Keselowski is fifth in points and Logano is 18th after 10 races.

Middlebrook’s ruling is also significant in areas beyond the immediate positives for the Penske team.

Middlebrook has reduced penalties in five of six appeals he has heard. Particularly after major penalties, it seems virtually certain in the future that teams will use the appeal process to reach Middlebrook’s desk.

The Penske appeal was denied last week by a NASCAR appeals panel, the first level of challenge after penalties.

NATIONAL STOCK CAR RACING CHIEF APPELLATE OFFICER STATEMENT

On May 7, 2013 the Chief Appellate Officer heard and considered the appeal of the penalties from the No. 2 and No. 22 Penske Racing NASCAR Sprint Cup Series teams. These penalties stemmed from pre-race inspection for the NASCAR Sprint Cup Series at Texas Motor Speedway April 13.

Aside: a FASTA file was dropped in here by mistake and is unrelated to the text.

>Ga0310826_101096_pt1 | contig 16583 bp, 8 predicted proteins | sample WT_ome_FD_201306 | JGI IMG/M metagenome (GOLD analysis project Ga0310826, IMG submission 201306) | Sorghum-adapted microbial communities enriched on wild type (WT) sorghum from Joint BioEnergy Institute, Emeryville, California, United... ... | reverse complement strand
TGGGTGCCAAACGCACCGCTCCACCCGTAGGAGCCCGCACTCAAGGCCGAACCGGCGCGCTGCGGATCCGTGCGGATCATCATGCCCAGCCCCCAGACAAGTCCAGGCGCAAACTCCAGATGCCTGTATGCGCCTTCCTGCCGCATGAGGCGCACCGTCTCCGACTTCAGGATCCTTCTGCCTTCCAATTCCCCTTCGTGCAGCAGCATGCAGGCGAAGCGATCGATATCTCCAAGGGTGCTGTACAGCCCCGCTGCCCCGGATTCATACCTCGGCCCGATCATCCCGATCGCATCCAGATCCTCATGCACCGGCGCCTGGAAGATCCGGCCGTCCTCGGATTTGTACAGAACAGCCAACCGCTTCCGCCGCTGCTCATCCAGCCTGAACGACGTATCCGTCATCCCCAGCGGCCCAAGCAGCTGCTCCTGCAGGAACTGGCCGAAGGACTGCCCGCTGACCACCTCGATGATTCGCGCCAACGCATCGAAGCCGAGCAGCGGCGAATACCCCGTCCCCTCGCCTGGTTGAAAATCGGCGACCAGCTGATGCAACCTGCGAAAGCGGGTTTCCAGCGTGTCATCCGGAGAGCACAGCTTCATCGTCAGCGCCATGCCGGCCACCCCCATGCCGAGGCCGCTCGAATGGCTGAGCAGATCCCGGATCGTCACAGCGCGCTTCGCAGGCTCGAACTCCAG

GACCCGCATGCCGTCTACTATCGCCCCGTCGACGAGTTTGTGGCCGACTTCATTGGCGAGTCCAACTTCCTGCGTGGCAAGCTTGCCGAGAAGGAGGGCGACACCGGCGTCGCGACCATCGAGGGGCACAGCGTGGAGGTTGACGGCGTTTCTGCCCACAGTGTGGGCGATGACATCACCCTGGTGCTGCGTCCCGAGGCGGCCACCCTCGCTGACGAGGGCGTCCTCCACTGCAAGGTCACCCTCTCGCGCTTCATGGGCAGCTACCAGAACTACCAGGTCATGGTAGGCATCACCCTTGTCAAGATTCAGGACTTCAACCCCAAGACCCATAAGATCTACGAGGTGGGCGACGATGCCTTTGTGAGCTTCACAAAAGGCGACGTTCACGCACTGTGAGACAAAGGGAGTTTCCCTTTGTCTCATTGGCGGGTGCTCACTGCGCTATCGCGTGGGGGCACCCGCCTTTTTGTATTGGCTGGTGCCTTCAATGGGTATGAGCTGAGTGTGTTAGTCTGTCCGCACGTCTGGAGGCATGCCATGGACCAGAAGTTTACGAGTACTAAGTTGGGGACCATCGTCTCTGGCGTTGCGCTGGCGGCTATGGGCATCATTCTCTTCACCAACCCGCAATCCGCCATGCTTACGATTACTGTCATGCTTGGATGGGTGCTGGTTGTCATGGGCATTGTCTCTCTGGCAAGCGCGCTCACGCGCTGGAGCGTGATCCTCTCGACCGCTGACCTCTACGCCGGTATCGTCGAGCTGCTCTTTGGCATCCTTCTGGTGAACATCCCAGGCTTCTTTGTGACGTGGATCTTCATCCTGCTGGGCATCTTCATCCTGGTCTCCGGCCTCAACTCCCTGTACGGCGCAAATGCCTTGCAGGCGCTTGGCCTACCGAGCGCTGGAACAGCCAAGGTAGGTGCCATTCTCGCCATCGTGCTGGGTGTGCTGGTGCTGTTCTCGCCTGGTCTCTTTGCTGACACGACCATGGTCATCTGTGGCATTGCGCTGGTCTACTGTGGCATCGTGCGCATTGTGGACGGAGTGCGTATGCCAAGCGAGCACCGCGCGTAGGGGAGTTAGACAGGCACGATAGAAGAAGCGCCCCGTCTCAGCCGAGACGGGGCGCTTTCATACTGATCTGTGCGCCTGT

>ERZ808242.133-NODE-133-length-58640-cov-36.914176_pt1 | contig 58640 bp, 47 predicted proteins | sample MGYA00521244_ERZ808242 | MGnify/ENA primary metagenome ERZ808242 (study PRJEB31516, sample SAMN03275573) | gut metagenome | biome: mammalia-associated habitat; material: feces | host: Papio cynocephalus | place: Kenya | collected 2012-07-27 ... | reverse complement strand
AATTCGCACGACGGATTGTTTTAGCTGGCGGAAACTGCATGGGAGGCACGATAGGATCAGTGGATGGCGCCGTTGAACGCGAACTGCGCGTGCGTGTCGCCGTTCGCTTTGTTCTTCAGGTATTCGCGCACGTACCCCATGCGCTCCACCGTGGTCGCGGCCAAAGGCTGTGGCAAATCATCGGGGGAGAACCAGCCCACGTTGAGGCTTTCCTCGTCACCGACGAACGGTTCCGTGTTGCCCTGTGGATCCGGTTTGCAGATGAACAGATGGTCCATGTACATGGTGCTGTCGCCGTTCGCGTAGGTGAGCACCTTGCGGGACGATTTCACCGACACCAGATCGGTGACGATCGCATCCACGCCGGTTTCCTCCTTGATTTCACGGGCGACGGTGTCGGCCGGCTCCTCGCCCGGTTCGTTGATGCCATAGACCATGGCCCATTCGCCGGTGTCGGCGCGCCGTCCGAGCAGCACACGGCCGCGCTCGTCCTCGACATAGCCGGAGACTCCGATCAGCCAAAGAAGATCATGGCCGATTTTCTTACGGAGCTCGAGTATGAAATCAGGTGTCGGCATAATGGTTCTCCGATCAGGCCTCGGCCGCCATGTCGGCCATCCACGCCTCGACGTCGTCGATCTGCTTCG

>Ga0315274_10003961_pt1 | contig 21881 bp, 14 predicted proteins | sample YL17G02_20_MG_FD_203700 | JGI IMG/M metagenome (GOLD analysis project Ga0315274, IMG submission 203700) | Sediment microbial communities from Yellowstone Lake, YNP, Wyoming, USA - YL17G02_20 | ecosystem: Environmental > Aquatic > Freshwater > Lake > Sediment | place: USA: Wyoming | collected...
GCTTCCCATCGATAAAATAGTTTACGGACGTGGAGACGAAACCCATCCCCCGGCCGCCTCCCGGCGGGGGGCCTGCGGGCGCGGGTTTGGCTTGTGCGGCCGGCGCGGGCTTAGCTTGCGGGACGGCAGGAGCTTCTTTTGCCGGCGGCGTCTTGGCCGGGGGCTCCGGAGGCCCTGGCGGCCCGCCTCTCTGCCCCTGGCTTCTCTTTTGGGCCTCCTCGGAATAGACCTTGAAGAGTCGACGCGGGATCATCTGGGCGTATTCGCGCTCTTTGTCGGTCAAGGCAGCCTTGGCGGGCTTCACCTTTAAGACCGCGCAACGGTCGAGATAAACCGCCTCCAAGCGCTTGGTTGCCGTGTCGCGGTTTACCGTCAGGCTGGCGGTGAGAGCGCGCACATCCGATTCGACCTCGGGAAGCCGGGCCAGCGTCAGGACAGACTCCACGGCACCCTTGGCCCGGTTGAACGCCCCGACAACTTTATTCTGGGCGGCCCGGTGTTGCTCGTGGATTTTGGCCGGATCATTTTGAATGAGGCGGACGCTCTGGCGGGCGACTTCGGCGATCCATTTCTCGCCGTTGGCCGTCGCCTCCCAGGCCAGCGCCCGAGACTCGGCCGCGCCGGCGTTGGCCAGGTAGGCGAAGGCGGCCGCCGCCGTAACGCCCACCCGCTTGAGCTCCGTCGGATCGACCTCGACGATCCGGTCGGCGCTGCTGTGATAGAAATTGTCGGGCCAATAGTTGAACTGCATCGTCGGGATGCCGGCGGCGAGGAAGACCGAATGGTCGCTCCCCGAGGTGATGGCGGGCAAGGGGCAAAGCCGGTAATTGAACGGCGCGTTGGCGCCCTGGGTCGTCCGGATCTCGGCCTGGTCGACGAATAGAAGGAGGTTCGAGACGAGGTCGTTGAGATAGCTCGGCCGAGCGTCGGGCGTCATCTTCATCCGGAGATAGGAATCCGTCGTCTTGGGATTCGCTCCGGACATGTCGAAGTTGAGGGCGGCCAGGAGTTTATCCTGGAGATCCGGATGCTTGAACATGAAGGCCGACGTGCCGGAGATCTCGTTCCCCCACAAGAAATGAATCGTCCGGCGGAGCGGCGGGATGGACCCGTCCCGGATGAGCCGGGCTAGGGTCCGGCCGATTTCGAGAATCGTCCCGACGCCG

The penalties concern Sections 12-1: Actions detrimental to stock car racing; 12-4J: Any determination by NASCAR Officials that race equipment used in the event does not conform to the NASCAR rules detailed in Section 20 of the NASCAR rule book, or has not been approved by NASCAR prior to the event; and 20-12: All suspension systems and components must be approved by NASCAR. Prior to being used in competition, all suspension systems and components must be submitted in a completed form/assembly to the office of the NASCAR competition administrator for consideration of approval and approved by NASCAR. Each such part may thereafter be used until NASCAR determines that such part is no longer eligible. All suspension fasteners and mounting hardware must be made of solid magnetic steel. All front end and rear end suspension mounts with mounting hardware assembled must have single round mounting holes that are the correct size for the fastener being used. All front end and rear end suspension mounts and mounting hardware must not allow movement or realignment of any suspension component beyond component normal rotation or suspension travel.